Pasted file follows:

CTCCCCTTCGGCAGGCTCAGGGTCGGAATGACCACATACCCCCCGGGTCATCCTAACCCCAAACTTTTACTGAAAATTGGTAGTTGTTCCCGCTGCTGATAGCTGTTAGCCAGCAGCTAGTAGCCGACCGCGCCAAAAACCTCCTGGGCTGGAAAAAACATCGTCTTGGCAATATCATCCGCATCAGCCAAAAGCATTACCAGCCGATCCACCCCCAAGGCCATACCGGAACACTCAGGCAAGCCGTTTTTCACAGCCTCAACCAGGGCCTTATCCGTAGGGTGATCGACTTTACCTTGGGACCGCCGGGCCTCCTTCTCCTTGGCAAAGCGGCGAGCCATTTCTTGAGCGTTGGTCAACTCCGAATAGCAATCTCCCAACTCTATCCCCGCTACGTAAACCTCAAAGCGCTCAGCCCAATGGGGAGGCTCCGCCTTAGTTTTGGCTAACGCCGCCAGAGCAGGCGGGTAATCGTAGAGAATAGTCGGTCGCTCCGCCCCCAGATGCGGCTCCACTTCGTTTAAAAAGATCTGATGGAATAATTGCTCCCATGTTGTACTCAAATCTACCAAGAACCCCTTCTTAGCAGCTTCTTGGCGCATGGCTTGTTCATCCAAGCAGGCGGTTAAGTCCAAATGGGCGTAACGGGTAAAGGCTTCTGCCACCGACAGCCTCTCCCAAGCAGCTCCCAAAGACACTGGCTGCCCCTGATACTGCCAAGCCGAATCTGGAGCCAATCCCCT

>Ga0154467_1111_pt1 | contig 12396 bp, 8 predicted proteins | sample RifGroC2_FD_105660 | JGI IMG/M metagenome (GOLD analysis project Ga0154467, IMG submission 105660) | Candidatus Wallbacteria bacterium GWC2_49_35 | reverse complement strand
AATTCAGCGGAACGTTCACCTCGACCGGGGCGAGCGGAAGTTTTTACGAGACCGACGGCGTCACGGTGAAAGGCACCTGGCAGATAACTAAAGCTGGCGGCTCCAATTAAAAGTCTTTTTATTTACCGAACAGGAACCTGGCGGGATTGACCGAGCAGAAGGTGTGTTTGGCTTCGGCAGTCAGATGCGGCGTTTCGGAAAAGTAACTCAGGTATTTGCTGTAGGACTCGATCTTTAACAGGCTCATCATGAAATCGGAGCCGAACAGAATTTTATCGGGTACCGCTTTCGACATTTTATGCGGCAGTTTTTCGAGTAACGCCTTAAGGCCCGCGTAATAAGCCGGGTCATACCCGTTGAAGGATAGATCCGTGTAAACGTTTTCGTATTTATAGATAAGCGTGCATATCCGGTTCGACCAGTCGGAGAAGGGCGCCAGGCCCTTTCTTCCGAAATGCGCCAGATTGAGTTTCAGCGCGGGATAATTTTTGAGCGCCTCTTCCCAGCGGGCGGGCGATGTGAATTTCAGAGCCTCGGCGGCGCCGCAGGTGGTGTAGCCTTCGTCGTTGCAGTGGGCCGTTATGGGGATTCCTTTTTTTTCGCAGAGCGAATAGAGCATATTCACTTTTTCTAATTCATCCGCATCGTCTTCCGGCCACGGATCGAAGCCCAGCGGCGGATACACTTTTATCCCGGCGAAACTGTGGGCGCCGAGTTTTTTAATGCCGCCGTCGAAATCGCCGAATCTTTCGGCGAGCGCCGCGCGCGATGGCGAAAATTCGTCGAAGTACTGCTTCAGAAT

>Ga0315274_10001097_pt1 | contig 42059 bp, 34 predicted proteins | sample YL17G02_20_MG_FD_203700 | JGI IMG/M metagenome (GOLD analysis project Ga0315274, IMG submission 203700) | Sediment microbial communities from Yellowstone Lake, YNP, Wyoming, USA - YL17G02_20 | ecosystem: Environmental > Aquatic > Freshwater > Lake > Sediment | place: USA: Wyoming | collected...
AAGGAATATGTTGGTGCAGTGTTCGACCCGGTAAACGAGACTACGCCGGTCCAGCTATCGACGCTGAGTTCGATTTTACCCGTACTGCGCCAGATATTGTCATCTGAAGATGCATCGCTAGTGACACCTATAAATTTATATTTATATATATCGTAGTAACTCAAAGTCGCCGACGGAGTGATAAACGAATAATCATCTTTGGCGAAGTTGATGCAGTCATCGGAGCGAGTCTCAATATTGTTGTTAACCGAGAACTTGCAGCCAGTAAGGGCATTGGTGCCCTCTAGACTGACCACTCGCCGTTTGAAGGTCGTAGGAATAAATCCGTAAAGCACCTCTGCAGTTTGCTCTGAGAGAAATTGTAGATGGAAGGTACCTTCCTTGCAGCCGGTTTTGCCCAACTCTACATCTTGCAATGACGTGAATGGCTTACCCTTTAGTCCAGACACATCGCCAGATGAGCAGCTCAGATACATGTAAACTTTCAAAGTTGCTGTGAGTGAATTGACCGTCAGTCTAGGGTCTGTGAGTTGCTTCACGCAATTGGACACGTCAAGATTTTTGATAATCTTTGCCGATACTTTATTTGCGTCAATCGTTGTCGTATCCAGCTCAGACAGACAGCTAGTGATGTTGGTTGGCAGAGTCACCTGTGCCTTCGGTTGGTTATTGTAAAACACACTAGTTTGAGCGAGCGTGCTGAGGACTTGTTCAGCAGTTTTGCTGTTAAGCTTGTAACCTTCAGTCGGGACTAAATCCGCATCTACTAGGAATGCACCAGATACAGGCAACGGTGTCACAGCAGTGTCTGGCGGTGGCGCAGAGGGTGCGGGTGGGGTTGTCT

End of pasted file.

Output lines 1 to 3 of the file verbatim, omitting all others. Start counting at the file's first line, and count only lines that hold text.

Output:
CTCCCCTTCGGCAGGCTCAGGGTCGGAATGACCACATACCCCCCGGGTCATCCTAACCCCAAACTTTTACTGAAAATTGGTAGTTGTTCCCGCTGCTGATAGCTGTTAGCCAGCAGCTAGTAGCCGACCGCGCCAAAAACCTCCTGGGCTGGAAAAAACATCGTCTTGGCAATATCATCCGCATCAGCCAAAAGCATTACCAGCCGATCCACCCCCAAGGCCATACCGGAACACTCAGGCAAGCCGTTTTTCACAGCCTCAACCAGGGCCTTATCCGTAGGGTGATCGACTTTACCTTGGGACCGCCGGGCCTCCTTCTCCTTGGCAAAGCGGCGAGCCATTTCTTGAGCGTTGGTCAACTCCGAATAGCAATCTCCCAACTCTATCCCCGCTACGTAAACCTCAAAGCGCTCAGCCCAATGGGGAGGCTCCGCCTTAGTTTTGGCTAACGCCGCCAGAGCAGGCGGGTAATCGTAGAGAATAGTCGGTCGCTCCGCCCCCAGATGCGGCTCCACTTCGTTTAAAAAGATCTGATGGAATAATTGCTCCCATGTTGTACTCAAATCTACCAAGAACCCCTTCTTAGCAGCTTCTTGGCGCATGGCTTGTTCATCCAAGCAGGCGGTTAAGTCCAAATGGGCGTAACGGGTAAAGGCTTCTGCCACCGACAGCCTCTCCCAAGCAGCTCCCAAAGACACTGGCTGCCCCTGATACTGCCAAGCCGAATCTGGAGCCAATCCCCT

>Ga0154467_1111_pt1 | contig 12396 bp, 8 predicted proteins | sample RifGroC2_FD_105660 | JGI IMG/M metagenome (GOLD analysis project Ga0154467, IMG submission 105660) | Candidatus Wallbacteria bacterium GWC2_49_35 | reverse complement strand
AATTCAGCGGAACGTTCACCTCGACCGGGGCGAGCGGAAGTTTTTACGAGACCGACGGCGTCACGGTGAAAGGCACCTGGCAGATAACTAAAGCTGGCGGCTCCAATTAAAAGTCTTTTTATTTACCGAACAGGAACCTGGCGGGATTGACCGAGCAGAAGGTGTGTTTGGCTTCGGCAGTCAGATGCGGCGTTTCGGAAAAGTAACTCAGGTATTTGCTGTAGGACTCGATCTTTAACAGGCTCATCATGAAATCGGAGCCGAACAGAATTTTATCGGGTACCGCTTTCGACATTTTATGCGGCAGTTTTTCGAGTAACGCCTTAAGGCCCGCGTAATAAGCCGGGTCATACCCGTTGAAGGATAGATCCGTGTAAACGTTTTCGTATTTATAGATAAGCGTGCATATCCGGTTCGACCAGTCGGAGAAGGGCGCCAGGCCCTTTCTTCCGAAATGCGCCAGATTGAGTTTCAGCGCGGGATAATTTTTGAGCGCCTCTTCCCAGCGGGCGGGCGATGTGAATTTCAGAGCCTCGGCGGCGCCGCAGGTGGTGTAGCCTTCGTCGTTGCAGTGGGCCGTTATGGGGATTCCTTTTTTTTCGCAGAGCGAATAGAGCATATTCACTTTTTCTAATTCATCCGCATCGTCTTCCGGCCACGGATCGAAGCCCAGCGGCGGATACACTTTTATCCCGGCGAAACTGTGGGCGCCGAGTTTTTTAATGCCGCCGTCGAAATCGCCGAATCTTTCGGCGAGCGCCGCGCGCGATGGCGAAAATTCGTCGAAGTACTGCTTCAGAAT